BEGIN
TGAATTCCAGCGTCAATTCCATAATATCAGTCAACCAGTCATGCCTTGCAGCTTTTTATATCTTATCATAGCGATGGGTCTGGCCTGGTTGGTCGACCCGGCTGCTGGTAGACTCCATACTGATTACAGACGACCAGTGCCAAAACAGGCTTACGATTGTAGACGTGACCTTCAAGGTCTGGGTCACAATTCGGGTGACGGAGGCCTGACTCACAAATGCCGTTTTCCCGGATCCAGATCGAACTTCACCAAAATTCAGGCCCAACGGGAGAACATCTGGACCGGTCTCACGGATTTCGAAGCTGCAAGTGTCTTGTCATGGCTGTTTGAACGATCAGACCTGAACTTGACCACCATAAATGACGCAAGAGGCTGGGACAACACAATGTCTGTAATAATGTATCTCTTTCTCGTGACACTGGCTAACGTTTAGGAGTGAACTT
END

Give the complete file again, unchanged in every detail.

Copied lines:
TGAATTCCAGCGTCAATTCCATAATATCAGTCAACCAGTCATGCCTTGCAGCTTTTTATATCTTATCATAGCGATGGGTCTGGCCTGGTTGGTCGACCCGGCTGCTGGTAGACTCCATACTGATTACAGACGACCAGTGCCAAAACAGGCTTACGATTGTAGACGTGACCTTCAAGGTCTGGGTCACAATTCGGGTGACGGAGGCCTGACTCACAAATGCCGTTTTCCCGGATCCAGATCGAACTTCACCAAAATTCAGGCCCAACGGGAGAACATCTGGACCGGTCTCACGGATTTCGAAGCTGCAAGTGTCTTGTCATGGCTGTTTGAACGATCAGACCTGAACTTGACCACCATAAATGACGCAAGAGGCTGGGACAACACAATGTCTGTAATAATGTATCTCTTTCTCGTGACACTGGCTAACGTTTAGGAGTGAACTT